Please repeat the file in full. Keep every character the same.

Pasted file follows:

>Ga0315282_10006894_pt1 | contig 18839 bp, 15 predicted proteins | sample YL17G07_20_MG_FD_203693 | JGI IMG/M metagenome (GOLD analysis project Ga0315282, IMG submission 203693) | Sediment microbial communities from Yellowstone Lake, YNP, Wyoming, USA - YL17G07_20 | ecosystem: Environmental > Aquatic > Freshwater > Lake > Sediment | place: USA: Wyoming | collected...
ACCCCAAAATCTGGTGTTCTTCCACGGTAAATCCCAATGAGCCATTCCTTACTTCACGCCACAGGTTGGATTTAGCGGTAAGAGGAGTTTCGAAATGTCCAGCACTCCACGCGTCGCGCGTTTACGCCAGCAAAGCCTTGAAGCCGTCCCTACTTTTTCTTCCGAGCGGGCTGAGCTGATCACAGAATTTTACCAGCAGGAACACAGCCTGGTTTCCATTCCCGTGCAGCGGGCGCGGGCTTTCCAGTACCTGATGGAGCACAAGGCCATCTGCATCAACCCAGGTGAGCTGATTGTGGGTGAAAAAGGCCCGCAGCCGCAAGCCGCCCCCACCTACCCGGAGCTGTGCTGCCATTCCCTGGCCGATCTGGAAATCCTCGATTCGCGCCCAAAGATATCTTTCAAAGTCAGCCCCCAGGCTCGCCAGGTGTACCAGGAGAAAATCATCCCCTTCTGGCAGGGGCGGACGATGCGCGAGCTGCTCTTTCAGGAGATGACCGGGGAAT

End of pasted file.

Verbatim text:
>Ga0315282_10006894_pt1 | contig 18839 bp, 15 predicted proteins | sample YL17G07_20_MG_FD_203693 | JGI IMG/M metagenome (GOLD analysis project Ga0315282, IMG submission 203693) | Sediment microbial communities from Yellowstone Lake, YNP, Wyoming, USA - YL17G07_20 | ecosystem: Environmental > Aquatic > Freshwater > Lake > Sediment | place: USA: Wyoming | collected...
ACCCCAAAATCTGGTGTTCTTCCACGGTAAATCCCAATGAGCCATTCCTTACTTCACGCCACAGGTTGGATTTAGCGGTAAGAGGAGTTTCGAAATGTCCAGCACTCCACGCGTCGCGCGTTTACGCCAGCAAAGCCTTGAAGCCGTCCCTACTTTTTCTTCCGAGCGGGCTGAGCTGATCACAGAATTTTACCAGCAGGAACACAGCCTGGTTTCCATTCCCGTGCAGCGGGCGCGGGCTTTCCAGTACCTGATGGAGCACAAGGCCATCTGCATCAACCCAGGTGAGCTGATTGTGGGTGAAAAAGGCCCGCAGCCGCAAGCCGCCCCCACCTACCCGGAGCTGTGCTGCCATTCCCTGGCCGATCTGGAAATCCTCGATTCGCGCCCAAAGATATCTTTCAAAGTCAGCCCCCAGGCTCGCCAGGTGTACCAGGAGAAAATCATCCCCTTCTGGCAGGGGCGGACGATGCGCGAGCTGCTCTTTCAGGAGATGACCGGGGAAT